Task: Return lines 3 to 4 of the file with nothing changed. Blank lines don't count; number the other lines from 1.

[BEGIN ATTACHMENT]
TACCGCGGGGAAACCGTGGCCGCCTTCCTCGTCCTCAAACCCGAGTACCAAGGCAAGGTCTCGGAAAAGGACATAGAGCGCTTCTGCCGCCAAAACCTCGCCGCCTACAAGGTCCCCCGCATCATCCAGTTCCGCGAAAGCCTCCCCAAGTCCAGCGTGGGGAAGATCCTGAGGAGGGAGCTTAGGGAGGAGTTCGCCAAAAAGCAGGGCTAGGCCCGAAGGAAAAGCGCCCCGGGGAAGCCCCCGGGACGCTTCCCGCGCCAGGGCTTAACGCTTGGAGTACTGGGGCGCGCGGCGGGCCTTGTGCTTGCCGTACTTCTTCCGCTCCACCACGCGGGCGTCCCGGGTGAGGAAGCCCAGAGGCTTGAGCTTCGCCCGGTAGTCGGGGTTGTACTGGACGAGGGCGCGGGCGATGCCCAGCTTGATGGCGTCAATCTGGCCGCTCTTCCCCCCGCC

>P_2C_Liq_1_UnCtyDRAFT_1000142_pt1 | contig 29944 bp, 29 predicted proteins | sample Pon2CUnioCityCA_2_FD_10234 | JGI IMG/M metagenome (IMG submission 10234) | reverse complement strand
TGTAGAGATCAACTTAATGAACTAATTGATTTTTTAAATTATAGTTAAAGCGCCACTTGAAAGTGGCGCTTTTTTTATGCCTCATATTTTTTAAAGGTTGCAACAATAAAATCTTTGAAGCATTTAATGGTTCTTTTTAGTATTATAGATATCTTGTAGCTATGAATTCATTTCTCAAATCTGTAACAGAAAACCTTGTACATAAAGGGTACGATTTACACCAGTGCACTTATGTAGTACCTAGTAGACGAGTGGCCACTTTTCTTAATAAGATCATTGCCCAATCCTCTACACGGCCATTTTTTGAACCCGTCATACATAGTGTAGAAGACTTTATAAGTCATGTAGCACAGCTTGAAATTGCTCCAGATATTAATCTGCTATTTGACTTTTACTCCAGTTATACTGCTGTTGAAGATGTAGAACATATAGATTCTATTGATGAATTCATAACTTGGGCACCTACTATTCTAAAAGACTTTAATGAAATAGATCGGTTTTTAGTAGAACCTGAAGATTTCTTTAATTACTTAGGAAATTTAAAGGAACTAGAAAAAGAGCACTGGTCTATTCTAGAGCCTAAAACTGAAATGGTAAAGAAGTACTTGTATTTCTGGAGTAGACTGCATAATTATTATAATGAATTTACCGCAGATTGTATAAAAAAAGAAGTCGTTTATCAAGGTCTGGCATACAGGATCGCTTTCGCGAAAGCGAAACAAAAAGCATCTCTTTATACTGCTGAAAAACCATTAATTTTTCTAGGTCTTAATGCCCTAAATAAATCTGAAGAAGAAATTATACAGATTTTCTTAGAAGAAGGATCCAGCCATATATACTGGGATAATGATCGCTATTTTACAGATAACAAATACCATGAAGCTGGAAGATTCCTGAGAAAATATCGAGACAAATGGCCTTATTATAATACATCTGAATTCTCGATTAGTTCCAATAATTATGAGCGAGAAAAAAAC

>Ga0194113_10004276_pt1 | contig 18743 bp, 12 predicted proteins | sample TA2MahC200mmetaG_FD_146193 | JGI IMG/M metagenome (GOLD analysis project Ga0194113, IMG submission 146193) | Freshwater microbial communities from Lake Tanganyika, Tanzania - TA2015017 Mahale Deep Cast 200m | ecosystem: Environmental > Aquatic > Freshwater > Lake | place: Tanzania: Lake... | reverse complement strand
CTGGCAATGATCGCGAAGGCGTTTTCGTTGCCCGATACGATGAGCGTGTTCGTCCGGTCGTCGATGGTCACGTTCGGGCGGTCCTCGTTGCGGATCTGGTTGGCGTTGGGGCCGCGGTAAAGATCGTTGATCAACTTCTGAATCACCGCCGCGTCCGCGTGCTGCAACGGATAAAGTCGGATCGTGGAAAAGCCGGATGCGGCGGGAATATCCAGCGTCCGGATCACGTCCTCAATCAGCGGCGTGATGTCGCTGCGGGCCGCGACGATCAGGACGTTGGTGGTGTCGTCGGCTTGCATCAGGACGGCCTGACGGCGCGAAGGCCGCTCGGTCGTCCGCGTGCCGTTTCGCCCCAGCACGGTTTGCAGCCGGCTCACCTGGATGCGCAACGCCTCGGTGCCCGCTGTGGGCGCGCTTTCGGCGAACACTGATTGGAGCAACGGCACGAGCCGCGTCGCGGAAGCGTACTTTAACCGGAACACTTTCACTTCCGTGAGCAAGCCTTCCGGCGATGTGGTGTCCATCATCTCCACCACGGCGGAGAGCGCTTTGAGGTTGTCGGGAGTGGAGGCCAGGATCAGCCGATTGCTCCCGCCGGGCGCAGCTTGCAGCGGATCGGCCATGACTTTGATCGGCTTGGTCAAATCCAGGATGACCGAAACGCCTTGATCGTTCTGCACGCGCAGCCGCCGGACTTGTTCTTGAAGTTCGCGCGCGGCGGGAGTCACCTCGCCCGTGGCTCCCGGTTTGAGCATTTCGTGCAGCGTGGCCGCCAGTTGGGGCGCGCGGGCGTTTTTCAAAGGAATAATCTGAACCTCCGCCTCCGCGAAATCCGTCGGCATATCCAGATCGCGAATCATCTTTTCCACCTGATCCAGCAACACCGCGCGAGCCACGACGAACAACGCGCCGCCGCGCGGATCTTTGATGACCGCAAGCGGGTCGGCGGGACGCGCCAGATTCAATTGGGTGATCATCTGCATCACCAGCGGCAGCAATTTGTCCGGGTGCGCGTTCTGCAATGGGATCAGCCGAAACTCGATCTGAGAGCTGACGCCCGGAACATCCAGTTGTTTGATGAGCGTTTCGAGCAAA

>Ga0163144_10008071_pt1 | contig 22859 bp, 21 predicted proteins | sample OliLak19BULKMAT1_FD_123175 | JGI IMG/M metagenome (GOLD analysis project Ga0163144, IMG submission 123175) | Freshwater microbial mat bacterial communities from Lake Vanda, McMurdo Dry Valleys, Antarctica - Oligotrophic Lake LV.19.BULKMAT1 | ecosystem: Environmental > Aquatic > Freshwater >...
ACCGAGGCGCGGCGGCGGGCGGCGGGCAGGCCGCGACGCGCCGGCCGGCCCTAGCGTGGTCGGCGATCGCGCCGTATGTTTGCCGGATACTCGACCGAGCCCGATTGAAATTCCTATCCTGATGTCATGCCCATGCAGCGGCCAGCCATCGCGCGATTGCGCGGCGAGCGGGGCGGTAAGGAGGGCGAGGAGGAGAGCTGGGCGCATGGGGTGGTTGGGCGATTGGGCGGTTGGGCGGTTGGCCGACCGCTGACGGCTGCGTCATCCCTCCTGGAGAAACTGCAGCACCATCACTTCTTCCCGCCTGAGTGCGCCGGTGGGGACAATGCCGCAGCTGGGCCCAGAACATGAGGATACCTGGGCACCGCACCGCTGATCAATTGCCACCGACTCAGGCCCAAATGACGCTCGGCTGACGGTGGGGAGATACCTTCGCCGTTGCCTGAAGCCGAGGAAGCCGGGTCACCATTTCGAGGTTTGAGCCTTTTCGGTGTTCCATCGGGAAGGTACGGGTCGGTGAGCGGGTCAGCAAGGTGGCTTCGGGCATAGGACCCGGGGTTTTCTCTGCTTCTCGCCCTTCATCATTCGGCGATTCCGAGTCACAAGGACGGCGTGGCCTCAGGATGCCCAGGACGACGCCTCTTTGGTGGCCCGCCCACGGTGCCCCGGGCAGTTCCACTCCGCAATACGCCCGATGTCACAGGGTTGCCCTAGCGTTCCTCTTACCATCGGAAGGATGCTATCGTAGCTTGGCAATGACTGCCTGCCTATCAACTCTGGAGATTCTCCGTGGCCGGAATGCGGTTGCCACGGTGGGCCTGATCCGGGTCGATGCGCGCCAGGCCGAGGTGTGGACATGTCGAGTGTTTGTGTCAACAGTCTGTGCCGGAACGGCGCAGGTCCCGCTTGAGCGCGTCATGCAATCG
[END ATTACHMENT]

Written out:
TGTAGAGATCAACTTAATGAACTAATTGATTTTTTAAATTATAGTTAAAGCGCCACTTGAAAGTGGCGCTTTTTTTATGCCTCATATTTTTTAAAGGTTGCAACAATAAAATCTTTGAAGCATTTAATGGTTCTTTTTAGTATTATAGATATCTTGTAGCTATGAATTCATTTCTCAAATCTGTAACAGAAAACCTTGTACATAAAGGGTACGATTTACACCAGTGCACTTATGTAGTACCTAGTAGACGAGTGGCCACTTTTCTTAATAAGATCATTGCCCAATCCTCTACACGGCCATTTTTTGAACCCGTCATACATAGTGTAGAAGACTTTATAAGTCATGTAGCACAGCTTGAAATTGCTCCAGATATTAATCTGCTATTTGACTTTTACTCCAGTTATACTGCTGTTGAAGATGTAGAACATATAGATTCTATTGATGAATTCATAACTTGGGCACCTACTATTCTAAAAGACTTTAATGAAATAGATCGGTTTTTAGTAGAACCTGAAGATTTCTTTAATTACTTAGGAAATTTAAAGGAACTAGAAAAAGAGCACTGGTCTATTCTAGAGCCTAAAACTGAAATGGTAAAGAAGTACTTGTATTTCTGGAGTAGACTGCATAATTATTATAATGAATTTACCGCAGATTGTATAAAAAAAGAAGTCGTTTATCAAGGTCTGGCATACAGGATCGCTTTCGCGAAAGCGAAACAAAAAGCATCTCTTTATACTGCTGAAAAACCATTAATTTTTCTAGGTCTTAATGCCCTAAATAAATCTGAAGAAGAAATTATACAGATTTTCTTAGAAGAAGGATCCAGCCATATATACTGGGATAATGATCGCTATTTTACAGATAACAAATACCATGAAGCTGGAAGATTCCTGAGAAAATATCGAGACAAATGGCCTTATTATAATACATCTGAATTCTCGATTAGTTCCAATAATTATGAGCGAGAAAAAAAC

>Ga0194113_10004276_pt1 | contig 18743 bp, 12 predicted proteins | sample TA2MahC200mmetaG_FD_146193 | JGI IMG/M metagenome (GOLD analysis project Ga0194113, IMG submission 146193) | Freshwater microbial communities from Lake Tanganyika, Tanzania - TA2015017 Mahale Deep Cast 200m | ecosystem: Environmental > Aquatic > Freshwater > Lake | place: Tanzania: Lake... | reverse complement strand